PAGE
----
The convoluted user interfaces of most desktop GIS software is something I revisit from time to time. James’ most recent issue of his SpatialTau newsletter got me thinking about it again. A while back, I got caught up in a Twitter discussion about it. Tools like and TileMill have fantastic interfaces, but they also perform narrow functions (data editing and map composition, respectively).

For a while, I’ve been thinking that this might be an approach worth investigating: rather than one piece of software with everything in it, a suite of tools dedicated to different aspects of the typical GIS workflow. This would not be a panacea as some tasks are just more complex than others. (Think of all of the editing options available in any piece of CAD software, and this is devoid of any analytical tools.) As attractive as this approach seems to me in concept, I suspect it would break down in execution. I think it could end up multiplying the problem with many overly-complex applications instead of just one.

Over the last year or so, I’ve become somewhat enamored of another approach: the search tool. This requires a little back story.

Sometime in early 2013, it became necessary to repave my wife’s old desktop PC. We had purchased it in the waning days of Windows XP and had never upgraded it to Vista or Windows 7. Due to years of installing and uninstalling various forms of games, educational software, and the like, it was clogged up and needed to be rebuilt.

Given the time frame, I decided to install Windows 8. I immediately hated it. The UI was clearly meant for tablets and phones and was just cumbersome for a standard desktop PC. Or so I thought. The upgrade to Windows 8.1 didn’t do much to lessen my hatred.

I was talking about this with our company’s IT support contractor and he said to me “You’re kidding, right? Windows 8 is the easiest operating system Microsoft has ever released.” I was incredulous. He said “Just slide your mouse over to the right and type whatever you want to do into the search tool.” I started doing that and I became hooked. User management? Type “users” and it will most likely be in the top of the results. The same for any applications I installed, or printer management, or whatever. I have long since stopped caring about where these things reside in the live tiles. I use the desktop and the search bar. The desktop has icons of my most commonly used applications only.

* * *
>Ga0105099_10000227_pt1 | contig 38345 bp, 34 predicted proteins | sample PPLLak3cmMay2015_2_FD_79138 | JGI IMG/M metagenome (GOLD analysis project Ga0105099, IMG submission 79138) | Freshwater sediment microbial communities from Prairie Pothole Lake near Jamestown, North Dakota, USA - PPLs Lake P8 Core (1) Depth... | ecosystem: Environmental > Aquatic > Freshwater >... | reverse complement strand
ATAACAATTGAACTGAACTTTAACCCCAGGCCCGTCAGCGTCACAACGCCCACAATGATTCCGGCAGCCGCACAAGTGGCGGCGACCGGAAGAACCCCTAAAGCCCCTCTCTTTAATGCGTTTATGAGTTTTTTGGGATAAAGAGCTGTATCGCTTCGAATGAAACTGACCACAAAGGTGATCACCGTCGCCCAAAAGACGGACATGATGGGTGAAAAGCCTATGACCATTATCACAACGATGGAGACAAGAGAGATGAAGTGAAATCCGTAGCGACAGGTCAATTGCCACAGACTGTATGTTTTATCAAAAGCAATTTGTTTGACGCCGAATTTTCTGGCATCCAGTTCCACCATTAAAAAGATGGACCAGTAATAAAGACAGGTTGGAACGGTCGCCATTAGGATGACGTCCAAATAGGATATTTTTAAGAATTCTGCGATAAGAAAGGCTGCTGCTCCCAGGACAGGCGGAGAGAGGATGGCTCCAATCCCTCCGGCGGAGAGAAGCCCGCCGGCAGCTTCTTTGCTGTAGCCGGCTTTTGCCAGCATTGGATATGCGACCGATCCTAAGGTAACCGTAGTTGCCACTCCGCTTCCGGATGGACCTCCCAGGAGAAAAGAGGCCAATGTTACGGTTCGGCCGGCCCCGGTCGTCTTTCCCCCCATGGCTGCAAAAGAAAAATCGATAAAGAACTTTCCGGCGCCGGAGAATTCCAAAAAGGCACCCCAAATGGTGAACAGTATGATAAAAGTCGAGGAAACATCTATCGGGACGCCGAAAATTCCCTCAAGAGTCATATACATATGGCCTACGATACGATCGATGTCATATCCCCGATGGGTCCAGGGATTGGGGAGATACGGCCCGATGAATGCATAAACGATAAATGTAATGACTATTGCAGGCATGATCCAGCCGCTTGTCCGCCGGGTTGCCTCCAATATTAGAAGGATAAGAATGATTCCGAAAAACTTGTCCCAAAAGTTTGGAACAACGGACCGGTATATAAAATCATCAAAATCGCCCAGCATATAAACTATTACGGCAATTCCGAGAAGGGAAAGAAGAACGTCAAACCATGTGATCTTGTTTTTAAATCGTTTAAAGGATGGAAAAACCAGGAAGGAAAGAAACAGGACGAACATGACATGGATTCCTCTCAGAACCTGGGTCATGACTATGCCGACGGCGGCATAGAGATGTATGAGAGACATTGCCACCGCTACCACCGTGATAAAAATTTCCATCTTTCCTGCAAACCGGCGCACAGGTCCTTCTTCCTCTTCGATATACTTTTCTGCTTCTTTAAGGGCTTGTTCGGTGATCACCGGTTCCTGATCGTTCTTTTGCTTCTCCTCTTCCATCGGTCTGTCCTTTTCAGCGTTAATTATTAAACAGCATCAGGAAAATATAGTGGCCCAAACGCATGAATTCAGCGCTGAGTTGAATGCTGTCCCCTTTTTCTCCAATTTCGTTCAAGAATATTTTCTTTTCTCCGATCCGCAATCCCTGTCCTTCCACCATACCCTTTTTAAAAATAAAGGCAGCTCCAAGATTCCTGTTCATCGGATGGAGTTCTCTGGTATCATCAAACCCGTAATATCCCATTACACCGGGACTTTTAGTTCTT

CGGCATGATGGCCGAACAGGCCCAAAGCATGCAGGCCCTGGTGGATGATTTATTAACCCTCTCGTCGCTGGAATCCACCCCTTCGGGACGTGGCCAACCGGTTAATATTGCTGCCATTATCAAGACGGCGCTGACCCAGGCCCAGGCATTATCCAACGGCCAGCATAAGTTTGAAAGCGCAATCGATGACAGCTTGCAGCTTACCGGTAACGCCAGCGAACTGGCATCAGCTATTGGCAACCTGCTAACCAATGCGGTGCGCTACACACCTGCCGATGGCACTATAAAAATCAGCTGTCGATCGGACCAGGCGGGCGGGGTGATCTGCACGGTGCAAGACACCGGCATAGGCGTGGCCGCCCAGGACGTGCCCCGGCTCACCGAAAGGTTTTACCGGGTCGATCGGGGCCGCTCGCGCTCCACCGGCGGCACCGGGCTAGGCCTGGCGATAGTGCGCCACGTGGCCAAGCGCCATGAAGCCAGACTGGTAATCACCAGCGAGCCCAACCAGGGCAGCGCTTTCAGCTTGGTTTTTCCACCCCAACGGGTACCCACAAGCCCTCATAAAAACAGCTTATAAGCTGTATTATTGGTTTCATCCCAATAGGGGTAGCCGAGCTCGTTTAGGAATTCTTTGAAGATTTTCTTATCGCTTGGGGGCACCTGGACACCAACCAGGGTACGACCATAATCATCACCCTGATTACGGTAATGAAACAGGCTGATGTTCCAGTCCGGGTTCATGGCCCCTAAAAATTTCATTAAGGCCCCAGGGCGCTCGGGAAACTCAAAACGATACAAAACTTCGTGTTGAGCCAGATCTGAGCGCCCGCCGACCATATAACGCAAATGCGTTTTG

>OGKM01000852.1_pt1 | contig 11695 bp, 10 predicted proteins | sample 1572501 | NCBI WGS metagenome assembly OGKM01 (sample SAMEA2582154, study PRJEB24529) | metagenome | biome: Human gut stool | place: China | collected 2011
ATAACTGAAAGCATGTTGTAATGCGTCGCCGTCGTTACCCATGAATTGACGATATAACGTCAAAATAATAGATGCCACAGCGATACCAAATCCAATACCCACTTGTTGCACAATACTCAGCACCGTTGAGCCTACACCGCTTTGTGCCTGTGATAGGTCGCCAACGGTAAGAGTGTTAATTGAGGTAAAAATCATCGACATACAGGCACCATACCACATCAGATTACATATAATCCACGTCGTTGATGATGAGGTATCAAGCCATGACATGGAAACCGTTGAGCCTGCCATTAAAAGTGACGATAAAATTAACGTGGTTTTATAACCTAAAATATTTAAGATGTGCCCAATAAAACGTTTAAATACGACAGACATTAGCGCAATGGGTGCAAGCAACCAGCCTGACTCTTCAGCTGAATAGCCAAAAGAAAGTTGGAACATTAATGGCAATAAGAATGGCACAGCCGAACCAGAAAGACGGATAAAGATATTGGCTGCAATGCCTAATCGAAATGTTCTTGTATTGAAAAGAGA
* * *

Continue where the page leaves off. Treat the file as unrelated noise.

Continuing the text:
This approach bled over into my use of Ubuntu. I used to hate the Unity desktop and would always put Cinnamon or some version of Gnome on my machine. Now I live in the Ubuntu search interface and no longer care about Unity. So, yes, Windows 8 made me more productive on Linux. Go figure.

So, back to GIS. As James pointed out, desktop GIS typically has user interfaces that only a mother could love. Perhaps it’s time to hide all of that complexity behind a search tool that surfaces the tools you need when you need them. After all, no software can or should obviate the user’s understanding of workflow, so it is reasonable to expect users to be able to search for the tools they need for a given task. Perhaps each tool could have pointers to “related tools” that are commonly grouped together, or even suggestions for tools that a particular user has commonly used together. The software could even allow users to build their own task-specific toolbars to be save in a project.

I’m thinking it can’t be worse than this:

7 thoughts on “Toolbars

  1. I read James’ piece as well. I agreed for the most part with what he was railing against, but I couldn’t see a concrete example of something he would approve. Thanks for taking it a step further.

    These different UI’s have different challenges. Do you give the user a “Choose your own adventure storybook” a la ribbon bar? You’ll have to deal with users complaining their favorite feature is broken because they forgot to select the feature that brings it up.
    Or, like you suggest, you bring up a search bar. Then your tools have to be properly documented with related key words, and possibly make it user friendly enough that someone who doesn’t know inverse distance weighting from kriging can do their job.